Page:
Churros here aren’t the stick-straight, cinnamon-and-sugar-covered, wax-paper-wrapped treats I’d clutch while walking through Frontierland. They come twisted in every which-way, (I’m resisting making a “no two churros are made alike” joke, although I think I just did) and are served plain, alongside a cup of hot chocolate topped with a heaping scoop of fresh (so fresh!) whipped cream. I was surprised that the chocolate was served with a packet of sugar but quickly learned why: the thick, dark chocolate drink is rich and unsweetened. A dash of sugar added to the chocolate, a dip into the cocoa and cream, and I had it all figured out: I was experiencing a little
slice dip of heaven with this perfect cold-weather combo.
So now I’m not only a Barcelona lover, but I’m a churro lover; specifically, a chocolate y churro lover. Yes, I came to BCN for summer sun and the cava. But I’m staying for the winter and its chocolate treats.
Is this real truffle oil? We’ll find out. Mac and cheese. Popcorn. Eggs. Pastas. I’ll eat truffle on nearly everything, so it’s no surprise that Umbria, one of the Italian truffle regions, happens to be one of my favorite places in the world. I fell […]
You either love or really hate the idea of visiting a museum filled with mummies, and since you’re reading this, I’m assuming we are on the same level of appreciation of things grotesque and macabre. Thanks, friend. You weirdo. During a trip to Mexico, we […]
Taking a pasta making course during our time in Bologna was sort of a no-brainer: pasta is at the heart of Italian cuisine and Emilia-Romagna, the region where Bologna is located, is known as the “stomach” of Italy. Brain, stomach, heart . . . we’re close to constructing an entire Italian with this here post.
In all seriousness though, as food lovers, we often try to take cooking courses while visiting another country, and a pasta making class was high on our “to-do” list during our three months in Italy. We decided to save the best for last and took the course at La Vecchia Scuola Bolognese during the final two weeks of our trip.
I’ll be honest: we did not take the course so that we would cook handmade pasta as home: living in San Diego’s Little Italy, there’s plenty of that around! Out of sheer curiosity I did, however, want a better knowledge of the pasta making process. What are the tricks? What makes it so damn good?
Tips and tricks for pasta making
Tip 1: The Dough’s Components. Ingredients are key, this we cooks know, and especially when making something like pasta, which has so few ingredients. I assumed Italians used the highest quality flour around, and that the quality of the water played a key role in the pasta’s flavor and texture. What I didn’t expect was the color imparted by the eggs: did you know that eggs yolks in Italian are called “the reds?” Forget the pale yellow things you scrambled as a kid: Italian egg yolks are a vivid orange (not exactly red: read about why Italians justify calling yolks rosso here). It makes sense when you consider the color of pasta dough (seen below), which is merely water, flour, and eggs. That beautiful sunflower color had to come from somewhere!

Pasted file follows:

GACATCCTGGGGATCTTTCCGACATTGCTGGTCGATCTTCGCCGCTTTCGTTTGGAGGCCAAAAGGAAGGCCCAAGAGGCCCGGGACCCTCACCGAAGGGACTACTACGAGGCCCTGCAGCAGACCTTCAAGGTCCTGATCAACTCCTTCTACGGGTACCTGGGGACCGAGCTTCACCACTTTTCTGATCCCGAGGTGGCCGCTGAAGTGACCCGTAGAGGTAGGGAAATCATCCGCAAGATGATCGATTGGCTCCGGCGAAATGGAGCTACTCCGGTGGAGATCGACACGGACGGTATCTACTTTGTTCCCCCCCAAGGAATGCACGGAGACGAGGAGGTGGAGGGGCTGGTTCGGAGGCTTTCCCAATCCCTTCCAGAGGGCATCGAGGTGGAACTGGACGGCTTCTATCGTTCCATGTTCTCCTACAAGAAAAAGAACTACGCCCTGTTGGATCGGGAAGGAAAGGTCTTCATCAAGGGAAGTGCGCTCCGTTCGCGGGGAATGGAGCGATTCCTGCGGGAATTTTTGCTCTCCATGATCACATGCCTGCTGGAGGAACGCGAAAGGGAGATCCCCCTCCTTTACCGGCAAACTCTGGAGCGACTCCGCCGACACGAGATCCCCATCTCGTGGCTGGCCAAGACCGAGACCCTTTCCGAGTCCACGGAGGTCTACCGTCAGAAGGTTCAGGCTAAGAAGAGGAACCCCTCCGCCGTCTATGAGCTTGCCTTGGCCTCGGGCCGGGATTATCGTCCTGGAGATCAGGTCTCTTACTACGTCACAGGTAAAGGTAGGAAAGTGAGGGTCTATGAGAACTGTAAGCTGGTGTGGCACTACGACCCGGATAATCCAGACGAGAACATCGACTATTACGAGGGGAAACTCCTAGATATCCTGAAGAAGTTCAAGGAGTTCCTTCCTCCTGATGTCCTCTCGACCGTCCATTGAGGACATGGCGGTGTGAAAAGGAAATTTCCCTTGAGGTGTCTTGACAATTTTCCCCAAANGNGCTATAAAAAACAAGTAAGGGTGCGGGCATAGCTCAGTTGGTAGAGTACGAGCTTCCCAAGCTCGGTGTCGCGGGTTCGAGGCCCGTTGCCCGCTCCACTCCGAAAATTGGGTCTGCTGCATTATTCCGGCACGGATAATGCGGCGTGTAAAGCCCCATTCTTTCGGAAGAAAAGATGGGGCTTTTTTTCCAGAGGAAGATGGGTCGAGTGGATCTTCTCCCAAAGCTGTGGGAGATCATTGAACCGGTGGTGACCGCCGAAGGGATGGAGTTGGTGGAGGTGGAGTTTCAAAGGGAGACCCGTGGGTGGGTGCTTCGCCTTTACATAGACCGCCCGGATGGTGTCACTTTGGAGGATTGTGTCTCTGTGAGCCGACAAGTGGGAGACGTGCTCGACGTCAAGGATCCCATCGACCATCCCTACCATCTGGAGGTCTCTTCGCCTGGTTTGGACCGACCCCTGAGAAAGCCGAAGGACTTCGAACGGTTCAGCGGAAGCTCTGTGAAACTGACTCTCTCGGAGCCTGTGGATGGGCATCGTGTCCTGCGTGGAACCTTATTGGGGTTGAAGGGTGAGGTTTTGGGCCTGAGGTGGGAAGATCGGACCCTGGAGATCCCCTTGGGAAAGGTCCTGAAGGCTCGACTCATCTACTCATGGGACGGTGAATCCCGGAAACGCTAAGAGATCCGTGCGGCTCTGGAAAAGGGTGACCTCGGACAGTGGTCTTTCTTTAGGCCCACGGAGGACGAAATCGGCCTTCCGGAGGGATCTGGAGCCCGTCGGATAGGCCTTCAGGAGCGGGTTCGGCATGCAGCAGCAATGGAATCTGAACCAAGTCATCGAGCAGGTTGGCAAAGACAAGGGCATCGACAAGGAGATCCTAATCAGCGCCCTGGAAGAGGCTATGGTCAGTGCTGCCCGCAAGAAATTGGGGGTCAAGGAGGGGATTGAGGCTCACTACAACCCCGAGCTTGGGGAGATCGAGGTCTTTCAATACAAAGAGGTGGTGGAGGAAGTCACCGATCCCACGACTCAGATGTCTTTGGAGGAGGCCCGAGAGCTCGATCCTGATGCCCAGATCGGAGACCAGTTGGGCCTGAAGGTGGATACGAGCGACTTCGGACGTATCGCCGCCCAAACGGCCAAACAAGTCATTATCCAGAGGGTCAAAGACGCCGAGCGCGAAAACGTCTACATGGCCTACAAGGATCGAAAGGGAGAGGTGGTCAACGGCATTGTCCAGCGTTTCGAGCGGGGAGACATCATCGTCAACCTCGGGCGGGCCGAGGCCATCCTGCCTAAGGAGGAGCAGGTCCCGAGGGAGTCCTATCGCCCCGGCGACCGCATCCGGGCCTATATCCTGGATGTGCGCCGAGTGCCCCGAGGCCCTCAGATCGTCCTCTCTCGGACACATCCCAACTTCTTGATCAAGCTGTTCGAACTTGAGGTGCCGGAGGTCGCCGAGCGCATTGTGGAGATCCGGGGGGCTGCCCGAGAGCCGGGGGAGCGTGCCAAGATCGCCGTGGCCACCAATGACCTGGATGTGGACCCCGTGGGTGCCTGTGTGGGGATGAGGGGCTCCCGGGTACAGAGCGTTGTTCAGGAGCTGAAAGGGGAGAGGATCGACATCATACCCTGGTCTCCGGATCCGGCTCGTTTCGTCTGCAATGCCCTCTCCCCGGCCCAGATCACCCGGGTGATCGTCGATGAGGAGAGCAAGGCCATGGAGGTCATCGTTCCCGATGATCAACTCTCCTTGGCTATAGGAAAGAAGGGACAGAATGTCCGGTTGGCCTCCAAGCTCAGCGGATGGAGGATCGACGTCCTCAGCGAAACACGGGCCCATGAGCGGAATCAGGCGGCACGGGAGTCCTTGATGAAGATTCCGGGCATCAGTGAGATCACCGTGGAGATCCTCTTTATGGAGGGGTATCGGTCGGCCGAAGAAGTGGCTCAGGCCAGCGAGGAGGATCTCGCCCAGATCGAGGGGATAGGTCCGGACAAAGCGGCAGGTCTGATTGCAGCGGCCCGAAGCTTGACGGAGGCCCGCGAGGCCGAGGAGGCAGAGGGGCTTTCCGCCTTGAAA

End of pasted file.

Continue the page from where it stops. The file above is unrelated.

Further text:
Tip 2: Environment matters. You should have seen the look on the instructor’s face when we asked if we could repeat this pasta making process at home on our large granite countertop. Pasta needs a large wood surface and a wooden dowel to be rolled out. No direct sunlight, and no extreme temperatures. And, apparently, no granite.
Tip 3: Know when to stop kneading. The photo below, which is of a large ball of dough that has been cut in two, shows exactly when the kneading should end. Notice the air bubbles: these are key, and too much kneading will result in a loss of these crucial bubbles.
Tip 5: Elephant skin. See the wrinkly skin of the pasta in the above photos? That’s good.
Tip 6: Leave enough room in your filled pastas. See above and below photos (and note use of fun crinkle-edge making tool in photo below. Further justification of purchase of fun pasta-making toys!).
Tip 7: Expand your repertoire. Noodle pasta (linguine, fettuccine, tagliatelle, which is pictured below) are not that difficult to make. Roll the pasta flat, fold it over itself, and cut. Use your fingers to twirl each of the pieces into rounds and let them dry.
Tortellini en brodo recipe
A classic Christmastime dish in Northern Italy, this is something I crave every time the weather turns cold!
You will need:
The end. Actually . . . not at all. Because tortellini fillings–and stock recipes–are endless! I trust Mario Batalli, my second favorite Italian (husband is the first, of course!) for traditional, authentic recipes. Check out his recipe for both the pasta and the broth: it even includes detailed instructions for how to prepare your pasta.
Click here to learn a little more about La Vecchia Scuola Bolognese, which also has three and five-day pasta making courses, classes on bread making, desserts . . . you name it.